I’ve already discussed the white belt, so I won’t go over it again, but there are exclusive to the youth program. There are 4 primary ranks outside of the white belt:
- Gray (ages 4 – 15)
- Yellow (ages 7 – 15)
- Orange (ages 10 – 15)
- Green (13 – 15)
There are 3 levels within each of these ranks: White stripe, solid, and black stripe. As far as rank goes, the gray levels are aimed at children aged 4 to 15 and are considered as intermediate levels (white is the beginner level). The intermediate levels go up to yellow/black and then students move on to the start of the advanced levels (orange). The advanced levels, of course, last until green/black belt, after which the student will turn 16 and transition over to the standard adult ranks.
Blue belt students are also focused on defense, spending a lot of time working on passing their opponent’s guard. Grading requires you to be able to work both offensively and defensively in all the major BJJ positions with at least one technique. You also need to have at least one of each major submission that you can use with some success.
Purple belts are intermediate/advanced students, and, at their level, they typically focus on the use of momentum. This goes back to the style’s roots in Judo, where the focus is on using your opponent’s own weight and speed against them. You address any holes in your game, working on the weaker elements of your BJJ. Combining techniques is a huge part of the purple belt level of training as you learn to string together a few different techniques in each of the different guard positions into an effective attack. At this level you also work on refining your movement so that you don’t have any wasted energy.
Brown is the second highest black, and this is where practitioners fine-tune their game. At this level, you should have an almost-perfect balance and be able to use your weight and keep your opponent or training partner pinned for a while. Your personalized fighting style – developed over the course of your training – should have taken shape at this point and you’re probably known for a couple of particular combinations, techniques, and positions. You’ve also learned to counter a variety of attacks quite well. This level is also where students become teachers, teaching white belt students in order to improve their own technique expand their knowledge.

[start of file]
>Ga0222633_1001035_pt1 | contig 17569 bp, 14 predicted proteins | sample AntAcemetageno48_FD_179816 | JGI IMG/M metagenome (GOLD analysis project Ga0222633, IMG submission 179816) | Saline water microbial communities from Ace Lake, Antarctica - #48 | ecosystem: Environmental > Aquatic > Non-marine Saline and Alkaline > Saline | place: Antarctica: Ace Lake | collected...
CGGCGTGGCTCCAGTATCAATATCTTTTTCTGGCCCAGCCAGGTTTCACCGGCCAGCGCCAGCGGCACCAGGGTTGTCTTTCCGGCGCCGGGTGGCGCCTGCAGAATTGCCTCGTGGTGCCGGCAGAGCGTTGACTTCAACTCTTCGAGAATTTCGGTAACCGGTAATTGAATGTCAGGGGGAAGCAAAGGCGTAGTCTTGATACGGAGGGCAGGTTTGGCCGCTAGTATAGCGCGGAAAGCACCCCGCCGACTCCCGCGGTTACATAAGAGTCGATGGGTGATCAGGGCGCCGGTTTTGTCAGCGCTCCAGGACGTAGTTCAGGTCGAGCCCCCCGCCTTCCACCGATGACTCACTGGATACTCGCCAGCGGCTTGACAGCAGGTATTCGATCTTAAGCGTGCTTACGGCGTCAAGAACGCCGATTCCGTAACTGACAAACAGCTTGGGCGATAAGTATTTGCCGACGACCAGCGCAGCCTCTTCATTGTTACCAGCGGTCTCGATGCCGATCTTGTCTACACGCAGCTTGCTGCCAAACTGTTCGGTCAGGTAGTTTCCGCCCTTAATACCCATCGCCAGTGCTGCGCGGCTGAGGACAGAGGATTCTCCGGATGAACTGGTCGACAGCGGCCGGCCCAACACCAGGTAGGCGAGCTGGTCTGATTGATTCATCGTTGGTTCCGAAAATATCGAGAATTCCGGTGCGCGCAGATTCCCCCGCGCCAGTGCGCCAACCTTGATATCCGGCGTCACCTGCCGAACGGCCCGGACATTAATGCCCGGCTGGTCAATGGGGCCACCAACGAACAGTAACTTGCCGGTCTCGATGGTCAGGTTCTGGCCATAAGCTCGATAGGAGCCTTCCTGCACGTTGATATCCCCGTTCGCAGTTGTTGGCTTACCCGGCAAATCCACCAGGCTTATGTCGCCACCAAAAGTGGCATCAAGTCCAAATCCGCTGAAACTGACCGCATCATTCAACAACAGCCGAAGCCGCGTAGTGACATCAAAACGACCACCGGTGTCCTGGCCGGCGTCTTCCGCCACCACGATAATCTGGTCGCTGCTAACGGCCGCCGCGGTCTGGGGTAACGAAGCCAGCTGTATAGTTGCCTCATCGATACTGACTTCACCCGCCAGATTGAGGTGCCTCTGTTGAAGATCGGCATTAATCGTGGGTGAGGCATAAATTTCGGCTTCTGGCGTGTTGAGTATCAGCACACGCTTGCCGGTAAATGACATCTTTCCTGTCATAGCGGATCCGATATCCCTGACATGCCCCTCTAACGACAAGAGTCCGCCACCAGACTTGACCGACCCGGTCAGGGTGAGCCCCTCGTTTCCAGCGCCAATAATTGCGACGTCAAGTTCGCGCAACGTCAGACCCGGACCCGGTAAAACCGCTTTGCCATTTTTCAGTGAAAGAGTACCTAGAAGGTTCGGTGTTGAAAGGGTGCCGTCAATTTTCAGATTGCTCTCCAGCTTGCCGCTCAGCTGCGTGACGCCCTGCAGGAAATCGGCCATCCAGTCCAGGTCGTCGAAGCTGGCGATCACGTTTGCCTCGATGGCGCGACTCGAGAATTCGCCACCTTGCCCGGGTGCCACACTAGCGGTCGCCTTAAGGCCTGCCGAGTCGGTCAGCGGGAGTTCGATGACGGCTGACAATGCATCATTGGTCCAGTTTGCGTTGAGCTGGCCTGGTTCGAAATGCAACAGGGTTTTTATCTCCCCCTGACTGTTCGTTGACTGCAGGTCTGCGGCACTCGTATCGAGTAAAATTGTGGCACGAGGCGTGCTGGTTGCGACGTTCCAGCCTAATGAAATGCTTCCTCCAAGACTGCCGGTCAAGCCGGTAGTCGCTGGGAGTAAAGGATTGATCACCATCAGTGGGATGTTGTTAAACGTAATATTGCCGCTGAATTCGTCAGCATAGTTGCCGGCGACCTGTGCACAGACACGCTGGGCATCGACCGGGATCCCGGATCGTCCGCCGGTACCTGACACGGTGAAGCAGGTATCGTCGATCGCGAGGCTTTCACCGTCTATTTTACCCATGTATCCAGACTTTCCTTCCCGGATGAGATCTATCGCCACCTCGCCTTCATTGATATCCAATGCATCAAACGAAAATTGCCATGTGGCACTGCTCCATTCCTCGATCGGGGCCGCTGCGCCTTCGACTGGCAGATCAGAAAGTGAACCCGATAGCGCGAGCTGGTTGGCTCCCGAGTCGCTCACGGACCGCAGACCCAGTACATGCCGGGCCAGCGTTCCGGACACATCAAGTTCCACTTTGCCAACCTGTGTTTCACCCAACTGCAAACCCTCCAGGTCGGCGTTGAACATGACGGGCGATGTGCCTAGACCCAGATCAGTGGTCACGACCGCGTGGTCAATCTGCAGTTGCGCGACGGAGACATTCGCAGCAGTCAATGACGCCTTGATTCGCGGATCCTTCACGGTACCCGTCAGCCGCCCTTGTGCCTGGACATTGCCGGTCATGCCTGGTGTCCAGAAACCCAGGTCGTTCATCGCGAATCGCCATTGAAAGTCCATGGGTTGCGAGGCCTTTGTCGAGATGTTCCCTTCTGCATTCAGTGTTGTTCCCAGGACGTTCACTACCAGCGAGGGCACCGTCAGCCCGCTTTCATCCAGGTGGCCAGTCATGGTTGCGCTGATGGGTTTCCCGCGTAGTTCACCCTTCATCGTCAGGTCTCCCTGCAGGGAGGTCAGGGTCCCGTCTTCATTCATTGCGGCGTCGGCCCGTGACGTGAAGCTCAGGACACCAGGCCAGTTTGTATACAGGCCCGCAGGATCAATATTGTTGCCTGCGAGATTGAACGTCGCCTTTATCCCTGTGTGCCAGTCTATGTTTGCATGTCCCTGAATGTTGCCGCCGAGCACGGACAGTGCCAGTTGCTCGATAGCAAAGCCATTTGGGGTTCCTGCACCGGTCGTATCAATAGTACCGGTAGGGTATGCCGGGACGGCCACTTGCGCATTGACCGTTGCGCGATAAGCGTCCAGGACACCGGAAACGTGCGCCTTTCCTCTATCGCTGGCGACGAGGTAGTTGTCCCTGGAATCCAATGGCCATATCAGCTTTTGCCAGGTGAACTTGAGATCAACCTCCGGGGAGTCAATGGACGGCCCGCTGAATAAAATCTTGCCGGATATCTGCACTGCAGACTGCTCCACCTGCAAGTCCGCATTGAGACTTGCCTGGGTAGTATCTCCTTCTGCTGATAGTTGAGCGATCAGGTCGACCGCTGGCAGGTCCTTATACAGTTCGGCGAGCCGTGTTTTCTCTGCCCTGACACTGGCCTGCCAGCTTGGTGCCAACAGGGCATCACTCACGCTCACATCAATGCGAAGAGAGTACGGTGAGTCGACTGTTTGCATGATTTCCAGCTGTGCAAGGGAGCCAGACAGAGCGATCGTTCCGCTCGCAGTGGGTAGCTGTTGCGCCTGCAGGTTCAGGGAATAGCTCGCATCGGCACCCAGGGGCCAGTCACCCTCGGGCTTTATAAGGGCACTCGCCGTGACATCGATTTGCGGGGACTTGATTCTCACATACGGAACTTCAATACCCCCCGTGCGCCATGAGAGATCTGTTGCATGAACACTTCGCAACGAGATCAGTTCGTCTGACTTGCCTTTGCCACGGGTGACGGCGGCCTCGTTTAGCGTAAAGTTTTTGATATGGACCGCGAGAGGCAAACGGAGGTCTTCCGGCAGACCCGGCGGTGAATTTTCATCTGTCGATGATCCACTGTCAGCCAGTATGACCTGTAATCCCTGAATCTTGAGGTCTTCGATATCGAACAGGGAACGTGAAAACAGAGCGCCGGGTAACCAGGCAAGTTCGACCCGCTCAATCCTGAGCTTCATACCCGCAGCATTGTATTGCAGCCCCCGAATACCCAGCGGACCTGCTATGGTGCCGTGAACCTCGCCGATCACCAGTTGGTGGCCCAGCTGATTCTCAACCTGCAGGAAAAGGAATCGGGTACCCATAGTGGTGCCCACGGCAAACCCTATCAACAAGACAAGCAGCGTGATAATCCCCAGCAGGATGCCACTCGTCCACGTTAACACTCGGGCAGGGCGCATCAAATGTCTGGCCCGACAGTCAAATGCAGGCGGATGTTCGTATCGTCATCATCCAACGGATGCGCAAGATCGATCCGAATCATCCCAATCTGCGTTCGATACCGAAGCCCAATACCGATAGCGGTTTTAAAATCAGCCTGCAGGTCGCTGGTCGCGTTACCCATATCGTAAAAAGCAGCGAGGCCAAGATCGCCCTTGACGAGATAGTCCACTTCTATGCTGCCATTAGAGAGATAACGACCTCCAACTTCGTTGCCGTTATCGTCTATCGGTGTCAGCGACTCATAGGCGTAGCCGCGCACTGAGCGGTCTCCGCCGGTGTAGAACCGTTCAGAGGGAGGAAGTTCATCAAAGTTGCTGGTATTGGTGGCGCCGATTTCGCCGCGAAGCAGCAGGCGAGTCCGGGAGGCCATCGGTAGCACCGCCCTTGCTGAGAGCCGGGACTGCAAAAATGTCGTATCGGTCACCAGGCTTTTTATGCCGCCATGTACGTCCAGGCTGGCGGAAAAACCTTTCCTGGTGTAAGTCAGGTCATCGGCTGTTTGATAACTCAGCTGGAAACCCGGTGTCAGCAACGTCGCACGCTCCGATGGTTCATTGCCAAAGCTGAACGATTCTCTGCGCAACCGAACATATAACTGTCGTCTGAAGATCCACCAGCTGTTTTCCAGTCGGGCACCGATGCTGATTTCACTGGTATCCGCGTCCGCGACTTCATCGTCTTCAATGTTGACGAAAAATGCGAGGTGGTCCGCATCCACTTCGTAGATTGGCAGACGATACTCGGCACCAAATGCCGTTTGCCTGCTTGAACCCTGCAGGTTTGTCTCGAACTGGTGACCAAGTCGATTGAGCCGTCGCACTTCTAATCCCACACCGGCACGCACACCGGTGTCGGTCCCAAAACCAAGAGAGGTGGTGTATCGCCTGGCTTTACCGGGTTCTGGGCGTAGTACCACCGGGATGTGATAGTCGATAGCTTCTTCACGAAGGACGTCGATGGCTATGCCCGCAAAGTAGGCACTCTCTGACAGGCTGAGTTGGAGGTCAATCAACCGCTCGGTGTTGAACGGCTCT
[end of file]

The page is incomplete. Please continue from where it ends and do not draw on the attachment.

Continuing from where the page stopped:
The black belt is considered by many to be the pinnacle of martial arts. This is where you are considered an expert in the art of BJJ. You continue learning, refining techniques that you’ve practiced a thousand times or more, making them better for your game. As a black belt, you know your physical and mental limits, and you know how and when to move in a fight. You’re also teaching your skills to other people, and so you need a substantial knowledge of BJJ.
Usually, the black belt is the final belt in a system, but BJJ is different – which also confused me when I first learned about it. The black belt levels/degrees go from 0 to 6th Dan before being replaced with the next rank: the coral belt.
The average time to get from white belt to 1st Dan is roughly 5 – 10 years.
There are two coral belt ranks, the first is Coral 7 and the other is Coral 8. Both belts have a base color: red, with a stripe. On 7, the stripe is black and on 8 it’s white. If this has confused you, an easy way to think of this rank is as a continuation of the black belt levels. This would make Coral 7 and Coral 8 the 7th and 8th degrees of the black belt.